NASA will make a fifth try at launching space shuttle Endeavour this evening, after storms twice delayed attempts over the weekend. The shuttle's mission to the International Space Station (ISS) was originally slated to begin in June but was twice postponed that month due to leaks in a venting system that carries hydrogen gas away from the launch pad.
Tonight's attempt at liftoff is scheduled for 6:51 P.M. (Eastern Daylight Time), but NASA is projecting only a 40 percent chance of favorable weather for that time. Both weather.com and NOAA are predicting scattered rainfall and thunderstorms in the evening around Kennedy Space Center (KSC) in Florida.
Saturday's attempt was scrubbed by dramatic lightning storms at the launch site the day before. In a statement Saturday, NASA said it needed time to check for possible damage from the strikes, 11 of which were detected within 0.35 mile (0.56 kilometer) of the orbiter.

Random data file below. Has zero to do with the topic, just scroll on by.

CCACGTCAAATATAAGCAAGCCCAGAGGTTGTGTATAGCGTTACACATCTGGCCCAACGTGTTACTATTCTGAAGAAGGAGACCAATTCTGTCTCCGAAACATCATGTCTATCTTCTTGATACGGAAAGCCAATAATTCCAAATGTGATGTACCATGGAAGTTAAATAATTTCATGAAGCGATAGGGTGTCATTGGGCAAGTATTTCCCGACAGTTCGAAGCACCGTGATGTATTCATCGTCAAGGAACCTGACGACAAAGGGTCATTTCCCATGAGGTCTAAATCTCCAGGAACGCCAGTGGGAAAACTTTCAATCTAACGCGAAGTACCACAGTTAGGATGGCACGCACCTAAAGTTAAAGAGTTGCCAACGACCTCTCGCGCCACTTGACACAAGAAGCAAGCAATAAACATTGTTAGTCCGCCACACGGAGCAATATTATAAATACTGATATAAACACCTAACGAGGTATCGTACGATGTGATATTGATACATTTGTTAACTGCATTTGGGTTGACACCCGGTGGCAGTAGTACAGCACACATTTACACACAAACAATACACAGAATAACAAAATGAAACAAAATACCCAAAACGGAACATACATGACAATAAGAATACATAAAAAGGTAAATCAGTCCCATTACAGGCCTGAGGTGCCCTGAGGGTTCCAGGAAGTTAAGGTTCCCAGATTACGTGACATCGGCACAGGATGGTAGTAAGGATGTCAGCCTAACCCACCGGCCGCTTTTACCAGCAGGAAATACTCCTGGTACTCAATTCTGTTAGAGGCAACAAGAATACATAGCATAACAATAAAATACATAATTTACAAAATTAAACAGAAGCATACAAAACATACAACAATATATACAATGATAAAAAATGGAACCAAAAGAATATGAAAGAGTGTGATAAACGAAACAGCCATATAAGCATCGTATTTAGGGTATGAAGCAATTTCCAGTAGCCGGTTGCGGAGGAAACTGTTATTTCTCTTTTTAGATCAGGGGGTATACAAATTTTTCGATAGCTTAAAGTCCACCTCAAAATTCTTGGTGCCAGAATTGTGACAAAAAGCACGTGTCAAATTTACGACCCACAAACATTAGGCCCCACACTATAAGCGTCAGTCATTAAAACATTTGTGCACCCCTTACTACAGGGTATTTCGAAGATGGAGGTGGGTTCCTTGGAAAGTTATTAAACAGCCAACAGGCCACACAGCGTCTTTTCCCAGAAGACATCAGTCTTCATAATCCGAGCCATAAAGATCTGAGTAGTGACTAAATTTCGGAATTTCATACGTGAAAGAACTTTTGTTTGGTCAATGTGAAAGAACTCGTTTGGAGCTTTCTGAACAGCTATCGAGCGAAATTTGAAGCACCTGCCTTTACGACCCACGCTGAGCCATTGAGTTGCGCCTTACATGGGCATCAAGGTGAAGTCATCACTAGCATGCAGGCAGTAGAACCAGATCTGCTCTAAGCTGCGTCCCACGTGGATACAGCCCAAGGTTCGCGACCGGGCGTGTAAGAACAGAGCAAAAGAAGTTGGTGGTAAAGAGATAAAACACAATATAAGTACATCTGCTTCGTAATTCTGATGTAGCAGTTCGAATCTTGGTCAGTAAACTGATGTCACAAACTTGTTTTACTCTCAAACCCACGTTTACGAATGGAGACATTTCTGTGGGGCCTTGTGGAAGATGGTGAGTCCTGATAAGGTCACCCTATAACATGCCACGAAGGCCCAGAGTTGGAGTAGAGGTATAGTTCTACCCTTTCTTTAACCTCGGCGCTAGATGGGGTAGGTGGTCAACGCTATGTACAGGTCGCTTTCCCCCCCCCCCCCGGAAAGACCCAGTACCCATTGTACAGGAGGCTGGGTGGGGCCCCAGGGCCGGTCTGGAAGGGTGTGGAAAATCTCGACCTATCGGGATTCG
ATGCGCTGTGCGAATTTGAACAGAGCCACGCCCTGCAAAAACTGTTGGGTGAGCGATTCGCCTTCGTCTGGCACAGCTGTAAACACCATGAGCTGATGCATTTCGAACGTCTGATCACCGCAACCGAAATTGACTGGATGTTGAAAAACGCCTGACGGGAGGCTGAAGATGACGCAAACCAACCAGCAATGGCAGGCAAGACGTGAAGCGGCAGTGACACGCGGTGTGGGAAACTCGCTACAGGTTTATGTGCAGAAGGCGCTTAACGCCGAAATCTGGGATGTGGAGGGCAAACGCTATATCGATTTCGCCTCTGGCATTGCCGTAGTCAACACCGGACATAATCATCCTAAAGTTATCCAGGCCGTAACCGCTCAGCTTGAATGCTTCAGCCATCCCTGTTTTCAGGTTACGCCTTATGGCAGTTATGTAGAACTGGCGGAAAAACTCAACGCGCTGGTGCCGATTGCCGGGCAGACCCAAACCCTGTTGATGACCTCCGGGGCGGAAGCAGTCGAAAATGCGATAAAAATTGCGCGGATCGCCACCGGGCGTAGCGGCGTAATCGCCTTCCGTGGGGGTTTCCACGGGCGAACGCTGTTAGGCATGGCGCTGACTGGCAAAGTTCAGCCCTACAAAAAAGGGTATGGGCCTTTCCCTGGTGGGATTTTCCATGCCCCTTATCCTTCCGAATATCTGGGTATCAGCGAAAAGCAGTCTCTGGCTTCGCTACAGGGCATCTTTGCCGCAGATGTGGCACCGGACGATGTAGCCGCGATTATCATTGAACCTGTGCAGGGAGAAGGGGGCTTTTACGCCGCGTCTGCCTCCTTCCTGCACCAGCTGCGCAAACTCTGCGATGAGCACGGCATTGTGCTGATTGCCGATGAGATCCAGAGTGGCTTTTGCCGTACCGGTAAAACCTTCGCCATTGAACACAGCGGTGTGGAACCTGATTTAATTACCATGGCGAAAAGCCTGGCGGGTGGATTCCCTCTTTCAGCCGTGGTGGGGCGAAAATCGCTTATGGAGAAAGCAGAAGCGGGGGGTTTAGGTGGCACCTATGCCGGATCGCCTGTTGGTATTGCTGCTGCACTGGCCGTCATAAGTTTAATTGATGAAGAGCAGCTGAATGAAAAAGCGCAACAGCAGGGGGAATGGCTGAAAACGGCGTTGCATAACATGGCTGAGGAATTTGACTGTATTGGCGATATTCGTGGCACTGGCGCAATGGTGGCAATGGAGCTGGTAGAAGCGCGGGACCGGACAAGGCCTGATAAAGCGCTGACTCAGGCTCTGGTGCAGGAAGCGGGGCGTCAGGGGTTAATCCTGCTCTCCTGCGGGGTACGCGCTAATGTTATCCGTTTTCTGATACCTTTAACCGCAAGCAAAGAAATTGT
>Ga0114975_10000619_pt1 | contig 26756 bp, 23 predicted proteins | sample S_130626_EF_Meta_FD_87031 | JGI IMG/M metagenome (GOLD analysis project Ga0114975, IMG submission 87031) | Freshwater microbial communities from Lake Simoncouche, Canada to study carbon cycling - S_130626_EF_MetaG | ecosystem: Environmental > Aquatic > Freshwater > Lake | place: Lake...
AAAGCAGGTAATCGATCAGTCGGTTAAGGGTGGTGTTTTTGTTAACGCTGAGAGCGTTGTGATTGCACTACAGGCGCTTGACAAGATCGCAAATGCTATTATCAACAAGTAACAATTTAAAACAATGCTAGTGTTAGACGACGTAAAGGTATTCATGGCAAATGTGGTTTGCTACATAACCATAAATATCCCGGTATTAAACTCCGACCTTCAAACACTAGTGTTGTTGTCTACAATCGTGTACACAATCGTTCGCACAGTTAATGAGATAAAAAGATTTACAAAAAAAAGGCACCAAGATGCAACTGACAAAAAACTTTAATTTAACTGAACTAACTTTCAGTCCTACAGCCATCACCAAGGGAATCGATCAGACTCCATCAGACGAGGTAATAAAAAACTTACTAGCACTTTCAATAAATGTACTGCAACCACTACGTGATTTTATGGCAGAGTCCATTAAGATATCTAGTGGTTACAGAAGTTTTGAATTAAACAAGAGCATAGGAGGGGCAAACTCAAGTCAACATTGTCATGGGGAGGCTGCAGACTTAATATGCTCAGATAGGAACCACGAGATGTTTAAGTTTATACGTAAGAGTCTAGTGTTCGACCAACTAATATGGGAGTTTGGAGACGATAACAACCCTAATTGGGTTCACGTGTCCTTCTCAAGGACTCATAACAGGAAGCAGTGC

Despite Endeavour's clean bill of health, last night's launch was thwarted by storms too close to KSC for comfort. "Though the weather wasn't a constraint for liftoff," SPACE.com reports, "Kennedy's Shuttle Landing Facility must be clear within a 20 nautical mile radius in case an emergency forces the shuttle to make an abort landing." The Associated Press reports that the shuttle "launch team came within minutes of sending Endeavour and seven astronauts to the International Space Station" before the storms rolled in from the west.
Photo of Endeavour under storm clouds Friday: NASA/Bill Ingalls